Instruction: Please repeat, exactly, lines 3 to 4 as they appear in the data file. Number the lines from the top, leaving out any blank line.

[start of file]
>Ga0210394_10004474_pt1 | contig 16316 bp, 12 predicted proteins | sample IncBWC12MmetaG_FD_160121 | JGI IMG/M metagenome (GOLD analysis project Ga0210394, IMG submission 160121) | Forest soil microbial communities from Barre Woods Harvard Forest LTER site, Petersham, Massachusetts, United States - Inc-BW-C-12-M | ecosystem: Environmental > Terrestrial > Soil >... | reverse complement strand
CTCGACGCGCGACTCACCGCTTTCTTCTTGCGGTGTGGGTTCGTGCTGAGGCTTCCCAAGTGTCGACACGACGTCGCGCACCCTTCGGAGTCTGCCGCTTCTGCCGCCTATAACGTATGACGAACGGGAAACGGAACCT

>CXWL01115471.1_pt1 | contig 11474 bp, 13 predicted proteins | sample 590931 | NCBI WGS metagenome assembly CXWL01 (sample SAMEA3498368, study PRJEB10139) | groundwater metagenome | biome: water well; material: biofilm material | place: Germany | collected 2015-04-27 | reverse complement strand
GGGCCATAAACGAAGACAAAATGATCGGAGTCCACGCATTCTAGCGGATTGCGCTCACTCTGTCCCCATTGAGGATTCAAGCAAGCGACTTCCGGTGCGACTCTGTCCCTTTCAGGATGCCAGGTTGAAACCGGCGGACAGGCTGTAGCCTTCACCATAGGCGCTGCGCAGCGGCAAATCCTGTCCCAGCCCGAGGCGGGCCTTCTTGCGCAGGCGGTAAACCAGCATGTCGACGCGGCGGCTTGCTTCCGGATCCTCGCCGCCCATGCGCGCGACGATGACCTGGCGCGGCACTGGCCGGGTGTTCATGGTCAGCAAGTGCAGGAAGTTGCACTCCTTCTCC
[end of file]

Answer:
>CXWL01115471.1_pt1 | contig 11474 bp, 13 predicted proteins | sample 590931 | NCBI WGS metagenome assembly CXWL01 (sample SAMEA3498368, study PRJEB10139) | groundwater metagenome | biome: water well; material: biofilm material | place: Germany | collected 2015-04-27 | reverse complement strand
GGGCCATAAACGAAGACAAAATGATCGGAGTCCACGCATTCTAGCGGATTGCGCTCACTCTGTCCCCATTGAGGATTCAAGCAAGCGACTTCCGGTGCGACTCTGTCCCTTTCAGGATGCCAGGTTGAAACCGGCGGACAGGCTGTAGCCTTCACCATAGGCGCTGCGCAGCGGCAAATCCTGTCCCAGCCCGAGGCGGGCCTTCTTGCGCAGGCGGTAAACCAGCATGTCGACGCGGCGGCTTGCTTCCGGATCCTCGCCGCCCATGCGCGCGACGATGACCTGGCGCGGCACTGGCCGGGTGTTCATGGTCAGCAAGTGCAGGAAGTTGCACTCCTTCTCC